Budget conference: Chambers far apart on funding for firefighter cancer research

JOHANNESBURG, SOUTH AFRICA - MAY, 2018 Firefighters spraying down fire during firefighting training exercise
This year’s request is a 175% increase over last year.

The Legislature’s upper and lower chambers are at odds on what is generally an issue of broad consensus: funding research into cancer risks and prevention for firefighters.

House lawmakers are proposing a $2.25 million earmark this year. The Senate, meanwhile, is proposing $500,000.

Both offers are lowballing the $3.5 million asks Miami Sen. Ileana Garcia and Hialeah Republican Rep. Alex Rizo made in November through matching appropriation requests.

The funding, once agreed upon, would go to the University of Miami’s Sylvester Comprehensive Cancer Center at the Miller School of Medicine, which in 2015 launched the Firefighter Cancer Initiative (FCI) to probe a troubling trend.

For years, cancer has been a leading cause of death for firefighters, and researchers believe much of it has to do with exposure to chemicals, including toxic smoke and soot and equipment coated with so-called “forever chemicals” known as PFAS.

Congress is considering whether to reauthorize a federal National Firefighter Cancer Registry to track rates nationally. But Florida lawmakers have agreed in-state research is vital too and apportioned millions yearly to the FCI for that purpose, including $2 million last year and in 2022.

Using the requested funds, the FCI plans to expand firefighter access to cancer screenings through its mobile clinic at local fire stations in Miami-Dade County, in remote and rural areas via telemedicine and through a planned satellite resource center serving Indian River, Martin and St. Lucie counties.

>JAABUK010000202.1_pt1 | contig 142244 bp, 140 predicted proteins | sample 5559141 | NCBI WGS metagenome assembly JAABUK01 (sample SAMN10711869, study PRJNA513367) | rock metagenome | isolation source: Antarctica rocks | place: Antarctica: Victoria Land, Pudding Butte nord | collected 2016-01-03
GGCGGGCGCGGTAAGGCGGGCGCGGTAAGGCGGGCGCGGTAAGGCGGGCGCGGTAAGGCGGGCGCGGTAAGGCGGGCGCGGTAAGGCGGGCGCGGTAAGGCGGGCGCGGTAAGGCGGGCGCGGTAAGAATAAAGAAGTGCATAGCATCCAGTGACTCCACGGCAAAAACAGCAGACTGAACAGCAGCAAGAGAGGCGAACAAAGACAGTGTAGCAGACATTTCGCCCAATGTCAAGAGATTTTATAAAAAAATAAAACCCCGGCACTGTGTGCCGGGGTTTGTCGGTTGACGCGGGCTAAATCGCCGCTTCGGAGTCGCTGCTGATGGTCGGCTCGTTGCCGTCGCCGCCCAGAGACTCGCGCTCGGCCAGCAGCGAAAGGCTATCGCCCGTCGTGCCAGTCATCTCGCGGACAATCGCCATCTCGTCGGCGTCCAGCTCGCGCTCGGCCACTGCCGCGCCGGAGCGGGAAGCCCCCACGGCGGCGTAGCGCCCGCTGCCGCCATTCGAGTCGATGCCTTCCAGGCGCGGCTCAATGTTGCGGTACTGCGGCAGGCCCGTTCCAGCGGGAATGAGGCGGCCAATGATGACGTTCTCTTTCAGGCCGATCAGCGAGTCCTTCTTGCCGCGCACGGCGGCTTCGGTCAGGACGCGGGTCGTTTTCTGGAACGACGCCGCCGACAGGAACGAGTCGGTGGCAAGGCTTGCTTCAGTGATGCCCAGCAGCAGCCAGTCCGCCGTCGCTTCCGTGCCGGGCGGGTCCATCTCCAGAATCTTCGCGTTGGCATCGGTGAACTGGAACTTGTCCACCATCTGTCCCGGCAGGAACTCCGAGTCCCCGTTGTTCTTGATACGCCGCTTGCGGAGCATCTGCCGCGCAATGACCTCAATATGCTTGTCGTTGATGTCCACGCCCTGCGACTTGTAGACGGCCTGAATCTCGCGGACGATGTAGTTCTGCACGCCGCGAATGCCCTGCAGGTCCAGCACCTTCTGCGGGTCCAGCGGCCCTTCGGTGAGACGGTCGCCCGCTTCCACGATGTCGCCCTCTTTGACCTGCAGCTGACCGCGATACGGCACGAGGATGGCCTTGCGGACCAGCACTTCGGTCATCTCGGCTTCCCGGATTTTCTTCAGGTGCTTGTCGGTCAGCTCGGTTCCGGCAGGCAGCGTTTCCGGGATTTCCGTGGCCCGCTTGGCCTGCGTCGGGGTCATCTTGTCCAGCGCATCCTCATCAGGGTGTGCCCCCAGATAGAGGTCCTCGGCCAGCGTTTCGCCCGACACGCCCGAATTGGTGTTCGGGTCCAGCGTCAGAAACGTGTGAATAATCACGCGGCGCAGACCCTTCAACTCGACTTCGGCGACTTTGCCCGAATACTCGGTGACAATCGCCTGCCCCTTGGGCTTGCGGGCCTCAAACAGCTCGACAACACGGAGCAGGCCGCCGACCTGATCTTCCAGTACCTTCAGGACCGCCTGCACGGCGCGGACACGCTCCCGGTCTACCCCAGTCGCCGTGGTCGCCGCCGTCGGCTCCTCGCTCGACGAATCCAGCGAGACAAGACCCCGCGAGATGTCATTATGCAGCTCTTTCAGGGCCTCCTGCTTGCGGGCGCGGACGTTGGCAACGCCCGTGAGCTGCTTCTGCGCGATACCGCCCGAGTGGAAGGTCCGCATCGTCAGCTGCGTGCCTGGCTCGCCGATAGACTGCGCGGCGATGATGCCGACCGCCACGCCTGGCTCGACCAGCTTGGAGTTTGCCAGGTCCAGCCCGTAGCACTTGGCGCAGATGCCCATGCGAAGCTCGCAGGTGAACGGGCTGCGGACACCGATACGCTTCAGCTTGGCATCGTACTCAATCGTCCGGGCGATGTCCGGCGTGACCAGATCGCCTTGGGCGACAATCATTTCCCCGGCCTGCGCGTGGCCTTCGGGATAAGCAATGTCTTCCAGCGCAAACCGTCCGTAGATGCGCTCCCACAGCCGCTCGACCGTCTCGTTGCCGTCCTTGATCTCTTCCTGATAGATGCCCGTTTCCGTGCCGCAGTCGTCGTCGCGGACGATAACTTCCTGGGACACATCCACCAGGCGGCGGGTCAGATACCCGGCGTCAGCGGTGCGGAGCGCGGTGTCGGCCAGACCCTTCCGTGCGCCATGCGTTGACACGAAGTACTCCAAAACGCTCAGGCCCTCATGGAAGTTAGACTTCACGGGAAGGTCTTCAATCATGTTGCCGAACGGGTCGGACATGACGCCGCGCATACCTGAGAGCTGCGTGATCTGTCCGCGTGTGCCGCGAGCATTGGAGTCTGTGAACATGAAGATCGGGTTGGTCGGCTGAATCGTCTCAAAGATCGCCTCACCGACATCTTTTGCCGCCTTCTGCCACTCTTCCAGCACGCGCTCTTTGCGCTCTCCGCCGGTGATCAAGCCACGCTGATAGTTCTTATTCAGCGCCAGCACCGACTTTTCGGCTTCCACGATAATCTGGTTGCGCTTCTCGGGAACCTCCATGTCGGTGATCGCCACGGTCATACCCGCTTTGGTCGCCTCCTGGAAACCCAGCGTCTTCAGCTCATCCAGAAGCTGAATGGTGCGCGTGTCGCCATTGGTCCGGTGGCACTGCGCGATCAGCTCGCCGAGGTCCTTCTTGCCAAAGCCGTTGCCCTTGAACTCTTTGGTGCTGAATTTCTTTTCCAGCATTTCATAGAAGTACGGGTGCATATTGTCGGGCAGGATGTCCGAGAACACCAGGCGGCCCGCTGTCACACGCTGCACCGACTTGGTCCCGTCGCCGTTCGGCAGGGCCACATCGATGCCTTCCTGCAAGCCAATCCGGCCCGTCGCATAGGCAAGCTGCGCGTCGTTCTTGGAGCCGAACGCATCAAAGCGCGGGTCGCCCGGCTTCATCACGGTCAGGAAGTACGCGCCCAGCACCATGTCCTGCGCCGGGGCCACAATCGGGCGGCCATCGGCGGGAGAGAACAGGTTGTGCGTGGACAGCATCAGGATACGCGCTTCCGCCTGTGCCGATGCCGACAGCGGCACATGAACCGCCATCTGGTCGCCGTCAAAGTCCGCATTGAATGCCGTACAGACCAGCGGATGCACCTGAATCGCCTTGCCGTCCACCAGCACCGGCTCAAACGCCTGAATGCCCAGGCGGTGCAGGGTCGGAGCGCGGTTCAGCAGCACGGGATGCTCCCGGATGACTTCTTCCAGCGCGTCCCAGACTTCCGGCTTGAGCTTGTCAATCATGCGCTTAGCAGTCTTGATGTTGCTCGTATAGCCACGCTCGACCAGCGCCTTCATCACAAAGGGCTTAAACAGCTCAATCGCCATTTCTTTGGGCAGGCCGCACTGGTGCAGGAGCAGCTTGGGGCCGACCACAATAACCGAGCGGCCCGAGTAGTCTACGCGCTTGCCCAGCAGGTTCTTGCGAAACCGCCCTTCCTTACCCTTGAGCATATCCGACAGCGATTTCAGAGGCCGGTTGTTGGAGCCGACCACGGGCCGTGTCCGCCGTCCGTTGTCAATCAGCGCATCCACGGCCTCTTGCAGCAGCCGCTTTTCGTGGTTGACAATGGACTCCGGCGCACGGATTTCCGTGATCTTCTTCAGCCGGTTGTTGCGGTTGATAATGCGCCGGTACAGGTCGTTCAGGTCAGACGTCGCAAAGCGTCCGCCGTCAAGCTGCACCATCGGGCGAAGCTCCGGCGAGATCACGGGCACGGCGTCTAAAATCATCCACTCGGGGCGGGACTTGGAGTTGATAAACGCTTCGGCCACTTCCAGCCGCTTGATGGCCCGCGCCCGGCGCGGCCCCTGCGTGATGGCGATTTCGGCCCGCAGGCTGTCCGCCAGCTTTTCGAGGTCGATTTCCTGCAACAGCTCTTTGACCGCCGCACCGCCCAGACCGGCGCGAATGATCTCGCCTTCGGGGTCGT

There are also plans to expand early detection, education on best practices for cancer risk reduction and prevention, and to work with the International Agency for Research on Cancer and the World Health Organization to improve upon the best research and information available across state and national lines.

“In the absence of state funding,” Sylvester personnel wrote, “FCI would suffer significantly. Because of the Florida Legislature’s generous investment, FCI is at the forefront of the national effort to address the excess cancer risk in firefighters and our goal is to continue to lead in this way. We are, however, always seeking alternative funding sources to support our work, including federal and foundation grants.”

The funding request notes that the FCI expects a $30,000 contribution from a source other than the state. Last year, the federal government chipped in $558,329. No such apportionment is noted in this year’s request.

But on Saturday, record-breaking participation led to a historic charity haul at the 14th annual Dolphins Challenge Cancer at Hard Rock Stadium in Miami Gardens, where 6,702 attendees raised $12 million in support of Sylvester.

Dozens of first responders participated and walked a 5K in full gear after attending the 2024 International Firefighter Cancer Symposium, a Feb. 22-23 event the FCI team organized and hosted.

Jesse Scheckner

Jesse Scheckner has covered South Florida with a focus on Miami-Dade County since 2012. His work has been recognized by the Hearst Foundation, Society of Professional Journalists, Florida Society of News Editors, Florida MMA Awards and Miami New Times. Email him at [email protected] and follow him on Twitter @JesseScheckner.

One comment

  • Dont Say FLA

    February 28, 2024 at 7:47 am

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